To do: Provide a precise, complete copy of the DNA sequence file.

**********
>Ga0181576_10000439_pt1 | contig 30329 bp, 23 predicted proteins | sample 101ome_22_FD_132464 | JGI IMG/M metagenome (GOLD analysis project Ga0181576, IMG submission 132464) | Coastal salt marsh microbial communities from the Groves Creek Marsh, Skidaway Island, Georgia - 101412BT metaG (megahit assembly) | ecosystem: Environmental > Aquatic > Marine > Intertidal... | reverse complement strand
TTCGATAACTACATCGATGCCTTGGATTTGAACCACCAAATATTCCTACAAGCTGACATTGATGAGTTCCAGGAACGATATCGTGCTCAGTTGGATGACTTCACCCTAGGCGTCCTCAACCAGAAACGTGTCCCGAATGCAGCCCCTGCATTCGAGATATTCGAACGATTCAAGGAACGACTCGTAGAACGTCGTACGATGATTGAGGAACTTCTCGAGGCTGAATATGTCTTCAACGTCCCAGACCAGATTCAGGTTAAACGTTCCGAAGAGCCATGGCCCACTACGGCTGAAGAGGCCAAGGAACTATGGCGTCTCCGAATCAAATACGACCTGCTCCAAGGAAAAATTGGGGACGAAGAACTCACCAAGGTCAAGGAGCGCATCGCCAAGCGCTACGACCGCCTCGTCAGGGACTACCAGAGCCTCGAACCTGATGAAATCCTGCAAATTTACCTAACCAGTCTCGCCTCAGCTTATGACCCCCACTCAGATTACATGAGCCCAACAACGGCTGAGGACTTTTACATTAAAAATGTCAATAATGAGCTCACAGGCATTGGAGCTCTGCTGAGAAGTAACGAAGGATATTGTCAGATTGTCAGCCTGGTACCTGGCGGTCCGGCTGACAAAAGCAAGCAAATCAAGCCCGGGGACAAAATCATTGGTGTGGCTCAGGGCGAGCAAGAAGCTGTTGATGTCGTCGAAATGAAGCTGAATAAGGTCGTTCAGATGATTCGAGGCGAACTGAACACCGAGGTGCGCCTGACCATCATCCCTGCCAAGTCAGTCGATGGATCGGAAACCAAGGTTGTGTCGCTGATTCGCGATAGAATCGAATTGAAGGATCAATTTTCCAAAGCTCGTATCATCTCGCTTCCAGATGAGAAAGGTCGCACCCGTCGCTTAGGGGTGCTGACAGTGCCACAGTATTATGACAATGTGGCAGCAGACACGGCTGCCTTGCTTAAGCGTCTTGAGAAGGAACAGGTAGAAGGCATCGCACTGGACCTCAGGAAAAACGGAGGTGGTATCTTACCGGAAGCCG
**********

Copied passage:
>Ga0181576_10000439_pt1 | contig 30329 bp, 23 predicted proteins | sample 101ome_22_FD_132464 | JGI IMG/M metagenome (GOLD analysis project Ga0181576, IMG submission 132464) | Coastal salt marsh microbial communities from the Groves Creek Marsh, Skidaway Island, Georgia - 101412BT metaG (megahit assembly) | ecosystem: Environmental > Aquatic > Marine > Intertidal... | reverse complement strand
TTCGATAACTACATCGATGCCTTGGATTTGAACCACCAAATATTCCTACAAGCTGACATTGATGAGTTCCAGGAACGATATCGTGCTCAGTTGGATGACTTCACCCTAGGCGTCCTCAACCAGAAACGTGTCCCGAATGCAGCCCCTGCATTCGAGATATTCGAACGATTCAAGGAACGACTCGTAGAACGTCGTACGATGATTGAGGAACTTCTCGAGGCTGAATATGTCTTCAACGTCCCAGACCAGATTCAGGTTAAACGTTCCGAAGAGCCATGGCCCACTACGGCTGAAGAGGCCAAGGAACTATGGCGTCTCCGAATCAAATACGACCTGCTCCAAGGAAAAATTGGGGACGAAGAACTCACCAAGGTCAAGGAGCGCATCGCCAAGCGCTACGACCGCCTCGTCAGGGACTACCAGAGCCTCGAACCTGATGAAATCCTGCAAATTTACCTAACCAGTCTCGCCTCAGCTTATGACCCCCACTCAGATTACATGAGCCCAACAACGGCTGAGGACTTTTACATTAAAAATGTCAATAATGAGCTCACAGGCATTGGAGCTCTGCTGAGAAGTAACGAAGGATATTGTCAGATTGTCAGCCTGGTACCTGGCGGTCCGGCTGACAAAAGCAAGCAAATCAAGCCCGGGGACAAAATCATTGGTGTGGCTCAGGGCGAGCAAGAAGCTGTTGATGTCGTCGAAATGAAGCTGAATAAGGTCGTTCAGATGATTCGAGGCGAACTGAACACCGAGGTGCGCCTGACCATCATCCCTGCCAAGTCAGTCGATGGATCGGAAACCAAGGTTGTGTCGCTGATTCGCGATAGAATCGAATTGAAGGATCAATTTTCCAAAGCTCGTATCATCTCGCTTCCAGATGAGAAAGGTCGCACCCGTCGCTTAGGGGTGCTGACAGTGCCACAGTATTATGACAATGTGGCAGCAGACACGGCTGCCTTGCTTAAGCGTCTTGAGAAGGAACAGGTAGAAGGCATCGCACTGGACCTCAGGAAAAACGGAGGTGGTATCTTACCGGAAGCCG